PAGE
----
The Tremper Mound and Works are a Hopewell earthen enclosure and large, irregularly shaped mound located near the intersection of Ohio 73 and Ohio 104 in Scioto County, Ohio, about five miles northwest of Portsmouth, Ohio, on the second terrace floodplain overlooking the Scioto River.
Hopewellian people gathered at these earthworks for feasts, funerals and rites of passage. Come learn about these sacred spaces and reflect upon the lives of these American Indians.
Tremper Mound was listed on the National Register of Historic Places in 1972.
Now, thanks to The Scenic Scioto Heritage Trail, they have two new signs – one on the fence and the other at the actual mound itself.
“The Tremper name comes from a family that was very important in the shoe-making business,” Cork Walker of the Scenic Scioto Heritage Trail group said. “That might be how the Matthews (current owners) ended up buying that farm because they were in the shoe industry”
Walker said the farm is on over 500 acres and the mound is believed to have been worked on from 100 years BC to 500 AD and was used to bury people.
From the air there appears to be a form inside the mound that was originally thought to have been some sort of animal – maybe an elephant or a tapir, neither of which are indigenous to North America.
Walker said, when the ground was excavated by the Ohio Historical Society in 1915, they located 136 clay pipes and the clay to make the pipes came from northwest Illinois and copper used by the Hopewells came from Wisconsin, which he said meant the indians were nomadic.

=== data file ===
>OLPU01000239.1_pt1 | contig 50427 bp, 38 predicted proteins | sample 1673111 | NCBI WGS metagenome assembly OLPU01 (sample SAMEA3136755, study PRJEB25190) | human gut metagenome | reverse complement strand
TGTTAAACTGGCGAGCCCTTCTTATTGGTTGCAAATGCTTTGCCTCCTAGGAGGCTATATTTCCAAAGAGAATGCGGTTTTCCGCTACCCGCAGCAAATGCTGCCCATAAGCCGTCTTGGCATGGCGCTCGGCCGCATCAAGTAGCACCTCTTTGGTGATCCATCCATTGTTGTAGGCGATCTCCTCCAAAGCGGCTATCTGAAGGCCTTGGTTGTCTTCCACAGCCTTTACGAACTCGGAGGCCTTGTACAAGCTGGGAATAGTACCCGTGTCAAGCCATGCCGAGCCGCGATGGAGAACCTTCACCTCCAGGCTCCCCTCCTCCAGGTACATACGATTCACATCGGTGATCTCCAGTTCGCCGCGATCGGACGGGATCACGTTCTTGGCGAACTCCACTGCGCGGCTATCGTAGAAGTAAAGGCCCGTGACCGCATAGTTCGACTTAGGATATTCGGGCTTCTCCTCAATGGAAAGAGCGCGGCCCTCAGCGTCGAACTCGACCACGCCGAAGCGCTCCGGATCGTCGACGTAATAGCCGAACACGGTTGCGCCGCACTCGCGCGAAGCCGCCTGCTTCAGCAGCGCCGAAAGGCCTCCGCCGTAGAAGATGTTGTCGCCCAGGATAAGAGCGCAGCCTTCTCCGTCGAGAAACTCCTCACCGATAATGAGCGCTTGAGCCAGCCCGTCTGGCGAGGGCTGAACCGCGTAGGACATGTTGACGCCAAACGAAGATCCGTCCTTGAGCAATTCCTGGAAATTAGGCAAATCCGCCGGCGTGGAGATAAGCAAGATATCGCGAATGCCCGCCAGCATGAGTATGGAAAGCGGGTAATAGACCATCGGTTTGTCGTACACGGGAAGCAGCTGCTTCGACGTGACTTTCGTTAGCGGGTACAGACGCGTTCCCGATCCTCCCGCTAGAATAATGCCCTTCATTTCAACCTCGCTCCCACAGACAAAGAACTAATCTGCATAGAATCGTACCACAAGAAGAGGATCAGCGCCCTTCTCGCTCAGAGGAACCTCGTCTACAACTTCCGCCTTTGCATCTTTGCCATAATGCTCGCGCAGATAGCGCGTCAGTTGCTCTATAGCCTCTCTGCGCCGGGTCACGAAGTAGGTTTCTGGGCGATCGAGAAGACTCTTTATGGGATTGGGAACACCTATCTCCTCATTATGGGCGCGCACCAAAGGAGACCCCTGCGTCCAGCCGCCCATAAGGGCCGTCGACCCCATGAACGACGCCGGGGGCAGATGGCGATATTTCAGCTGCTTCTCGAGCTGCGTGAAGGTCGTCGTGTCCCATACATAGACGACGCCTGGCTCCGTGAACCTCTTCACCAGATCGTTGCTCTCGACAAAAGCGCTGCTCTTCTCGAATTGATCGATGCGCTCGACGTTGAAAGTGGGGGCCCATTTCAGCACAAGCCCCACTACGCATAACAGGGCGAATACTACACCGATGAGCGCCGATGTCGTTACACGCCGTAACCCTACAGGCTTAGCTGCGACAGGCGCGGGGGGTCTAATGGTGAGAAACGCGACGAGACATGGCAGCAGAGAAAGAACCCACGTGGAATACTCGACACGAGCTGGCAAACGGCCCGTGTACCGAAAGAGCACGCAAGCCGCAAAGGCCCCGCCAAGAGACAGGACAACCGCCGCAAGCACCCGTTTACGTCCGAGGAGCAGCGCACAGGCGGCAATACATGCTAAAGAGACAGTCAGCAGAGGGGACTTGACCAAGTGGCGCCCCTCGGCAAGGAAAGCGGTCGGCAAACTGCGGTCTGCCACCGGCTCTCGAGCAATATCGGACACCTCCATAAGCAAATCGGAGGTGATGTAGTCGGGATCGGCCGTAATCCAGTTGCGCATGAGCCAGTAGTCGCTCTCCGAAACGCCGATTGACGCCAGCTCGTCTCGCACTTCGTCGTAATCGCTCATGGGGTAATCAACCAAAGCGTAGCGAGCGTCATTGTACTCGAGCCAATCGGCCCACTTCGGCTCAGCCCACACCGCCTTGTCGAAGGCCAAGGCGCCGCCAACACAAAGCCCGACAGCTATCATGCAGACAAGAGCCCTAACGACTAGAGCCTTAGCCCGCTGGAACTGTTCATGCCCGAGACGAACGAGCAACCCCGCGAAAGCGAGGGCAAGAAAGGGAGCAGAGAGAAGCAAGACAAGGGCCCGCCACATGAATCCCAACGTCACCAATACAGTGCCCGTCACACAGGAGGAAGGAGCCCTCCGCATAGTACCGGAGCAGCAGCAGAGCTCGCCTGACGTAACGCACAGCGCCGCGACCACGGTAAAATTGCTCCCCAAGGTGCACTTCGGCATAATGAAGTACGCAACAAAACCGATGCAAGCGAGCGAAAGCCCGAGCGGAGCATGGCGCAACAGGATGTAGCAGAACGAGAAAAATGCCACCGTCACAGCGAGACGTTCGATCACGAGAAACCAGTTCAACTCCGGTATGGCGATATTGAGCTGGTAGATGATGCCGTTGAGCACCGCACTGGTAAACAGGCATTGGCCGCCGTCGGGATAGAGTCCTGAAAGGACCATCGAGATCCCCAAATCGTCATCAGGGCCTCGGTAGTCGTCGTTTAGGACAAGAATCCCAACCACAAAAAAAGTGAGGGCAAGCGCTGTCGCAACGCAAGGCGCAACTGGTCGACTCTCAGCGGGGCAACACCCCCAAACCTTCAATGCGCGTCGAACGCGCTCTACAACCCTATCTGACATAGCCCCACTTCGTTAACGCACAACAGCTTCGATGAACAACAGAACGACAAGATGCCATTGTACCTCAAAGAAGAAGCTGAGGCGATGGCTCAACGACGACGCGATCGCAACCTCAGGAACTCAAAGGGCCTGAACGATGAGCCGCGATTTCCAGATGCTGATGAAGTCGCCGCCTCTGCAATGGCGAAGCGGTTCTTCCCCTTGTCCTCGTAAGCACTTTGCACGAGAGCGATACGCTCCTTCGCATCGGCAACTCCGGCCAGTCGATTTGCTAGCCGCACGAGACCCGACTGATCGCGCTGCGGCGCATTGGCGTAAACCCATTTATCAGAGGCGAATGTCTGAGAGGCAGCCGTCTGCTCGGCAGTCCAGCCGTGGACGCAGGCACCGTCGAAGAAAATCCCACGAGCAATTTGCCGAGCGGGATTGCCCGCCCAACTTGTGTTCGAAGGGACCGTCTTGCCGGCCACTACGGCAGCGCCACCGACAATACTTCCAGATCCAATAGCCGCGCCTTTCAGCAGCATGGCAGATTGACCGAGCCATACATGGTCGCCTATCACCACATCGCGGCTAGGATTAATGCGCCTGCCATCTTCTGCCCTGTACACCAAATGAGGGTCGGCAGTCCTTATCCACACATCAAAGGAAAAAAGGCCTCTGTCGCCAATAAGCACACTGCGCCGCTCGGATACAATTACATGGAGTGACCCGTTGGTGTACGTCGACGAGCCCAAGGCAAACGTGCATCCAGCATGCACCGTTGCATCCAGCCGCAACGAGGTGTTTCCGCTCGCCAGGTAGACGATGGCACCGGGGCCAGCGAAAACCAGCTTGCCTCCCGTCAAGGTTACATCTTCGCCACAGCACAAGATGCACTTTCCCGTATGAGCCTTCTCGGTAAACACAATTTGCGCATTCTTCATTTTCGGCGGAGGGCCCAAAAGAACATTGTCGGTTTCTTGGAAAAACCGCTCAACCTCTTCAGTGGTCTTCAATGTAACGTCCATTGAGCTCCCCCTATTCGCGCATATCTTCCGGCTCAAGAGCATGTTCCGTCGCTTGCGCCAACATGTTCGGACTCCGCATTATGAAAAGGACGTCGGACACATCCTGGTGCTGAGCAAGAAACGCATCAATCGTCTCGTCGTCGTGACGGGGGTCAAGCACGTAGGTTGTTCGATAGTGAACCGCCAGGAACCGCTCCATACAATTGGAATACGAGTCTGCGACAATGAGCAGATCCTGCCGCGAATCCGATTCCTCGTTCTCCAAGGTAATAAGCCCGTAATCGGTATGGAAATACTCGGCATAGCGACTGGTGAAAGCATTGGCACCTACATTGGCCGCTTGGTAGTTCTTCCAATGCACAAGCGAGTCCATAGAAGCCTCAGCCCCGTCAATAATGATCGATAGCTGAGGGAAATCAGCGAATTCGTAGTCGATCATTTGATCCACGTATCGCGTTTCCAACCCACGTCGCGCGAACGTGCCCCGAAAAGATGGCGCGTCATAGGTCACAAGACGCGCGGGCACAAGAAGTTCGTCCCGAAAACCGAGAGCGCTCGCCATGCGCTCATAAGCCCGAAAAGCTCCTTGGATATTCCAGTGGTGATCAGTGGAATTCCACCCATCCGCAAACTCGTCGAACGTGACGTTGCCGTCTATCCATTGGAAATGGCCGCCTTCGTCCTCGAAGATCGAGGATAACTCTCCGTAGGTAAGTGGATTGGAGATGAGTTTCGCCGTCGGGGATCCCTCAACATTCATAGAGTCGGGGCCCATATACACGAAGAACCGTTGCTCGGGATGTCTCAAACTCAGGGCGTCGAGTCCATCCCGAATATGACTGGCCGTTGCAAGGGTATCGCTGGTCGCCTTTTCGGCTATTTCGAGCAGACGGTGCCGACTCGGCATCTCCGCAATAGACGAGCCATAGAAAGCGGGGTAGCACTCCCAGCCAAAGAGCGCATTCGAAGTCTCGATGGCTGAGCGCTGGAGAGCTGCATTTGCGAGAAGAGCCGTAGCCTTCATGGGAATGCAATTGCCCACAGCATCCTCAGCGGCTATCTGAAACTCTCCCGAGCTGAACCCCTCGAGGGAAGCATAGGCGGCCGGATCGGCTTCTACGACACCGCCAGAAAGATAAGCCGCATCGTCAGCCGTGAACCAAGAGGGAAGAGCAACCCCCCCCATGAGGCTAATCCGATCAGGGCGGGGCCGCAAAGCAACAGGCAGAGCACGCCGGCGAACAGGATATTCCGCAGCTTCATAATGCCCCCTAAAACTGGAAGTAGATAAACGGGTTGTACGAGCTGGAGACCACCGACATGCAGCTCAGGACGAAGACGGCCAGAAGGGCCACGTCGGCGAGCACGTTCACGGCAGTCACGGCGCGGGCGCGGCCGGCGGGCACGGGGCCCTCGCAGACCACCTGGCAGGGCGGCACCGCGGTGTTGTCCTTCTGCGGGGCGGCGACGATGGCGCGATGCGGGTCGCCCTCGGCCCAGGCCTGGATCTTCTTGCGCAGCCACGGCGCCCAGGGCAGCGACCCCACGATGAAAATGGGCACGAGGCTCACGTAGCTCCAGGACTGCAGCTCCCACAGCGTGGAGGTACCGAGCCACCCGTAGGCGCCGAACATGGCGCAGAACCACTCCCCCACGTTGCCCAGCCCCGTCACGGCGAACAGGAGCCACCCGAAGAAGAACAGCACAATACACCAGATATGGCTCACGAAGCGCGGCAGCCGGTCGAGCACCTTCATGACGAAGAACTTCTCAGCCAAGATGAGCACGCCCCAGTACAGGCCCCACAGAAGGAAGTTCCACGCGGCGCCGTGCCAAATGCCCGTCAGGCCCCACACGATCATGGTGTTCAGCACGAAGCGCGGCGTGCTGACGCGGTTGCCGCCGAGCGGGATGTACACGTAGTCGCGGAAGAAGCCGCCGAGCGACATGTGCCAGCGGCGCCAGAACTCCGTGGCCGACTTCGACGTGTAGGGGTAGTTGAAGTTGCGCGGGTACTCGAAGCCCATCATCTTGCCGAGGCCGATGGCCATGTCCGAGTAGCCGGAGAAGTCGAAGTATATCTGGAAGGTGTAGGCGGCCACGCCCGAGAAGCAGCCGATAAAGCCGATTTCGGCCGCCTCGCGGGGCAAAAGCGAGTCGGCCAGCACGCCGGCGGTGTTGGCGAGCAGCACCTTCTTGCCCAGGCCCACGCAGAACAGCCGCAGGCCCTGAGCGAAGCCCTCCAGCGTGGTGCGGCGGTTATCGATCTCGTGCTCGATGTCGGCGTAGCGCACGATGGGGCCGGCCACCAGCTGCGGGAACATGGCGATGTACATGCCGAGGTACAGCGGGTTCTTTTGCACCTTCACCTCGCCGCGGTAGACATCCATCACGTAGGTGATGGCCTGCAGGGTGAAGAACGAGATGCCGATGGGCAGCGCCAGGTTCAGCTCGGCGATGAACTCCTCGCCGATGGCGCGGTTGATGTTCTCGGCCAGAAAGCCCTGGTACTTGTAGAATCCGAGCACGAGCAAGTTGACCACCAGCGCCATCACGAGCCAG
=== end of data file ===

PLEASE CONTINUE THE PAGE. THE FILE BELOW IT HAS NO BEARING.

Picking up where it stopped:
“You can see a few of these pipes in our (Southern Ohio) museum,” Bill Tipton of Scenic Scioto said. “It’s a representation of what they found.”
For years a sign marking the mound was in place, but it has disappeared.
“What the Scenic Scioto Heritage Trail has done is, we went out and replaced the sign, at almost exactly where the old sign was,” Tipton said. “Then, just to help people really be able to see the mound, we put a second sign right up on Tremper Mound.”
Walker was able to get permission from the Matthews family to erect the two signs.
“We’re trying to find a way to actually secure that property so that we can open it back up to where the public can go up and visit it,” Tipton said. “This mound is quite large. It probably covers six acres or so because you have the central mound and then you have the circular mound that goes all the way around it.”
The signs are, according to Tipton, part of the Scenic Scioto Heritage Trail’s attempt to preserve and protect the beauty and the historical sites in Scioto County. Information is available on the Scenie Scioto Heritage Trail website.
“The Scenic Byway’s overall purpose is tourism,” Tipton said. “We want to try to help the local community by bringing tourists in here and showing them all the things that we have that they can go out and visit. We’re trying to get the public aware that we have this asset that can draw people into our area. If we can get the public behind us and if we can get the property owner to agree to sell it, then, of course, there would have to be a fundraising (effort) going on. So this is just the first step to make the public aware that it’s here.”
Reach Frank Lewis at 740-353-3101, ext. 1928, or on Twitter @franklewis.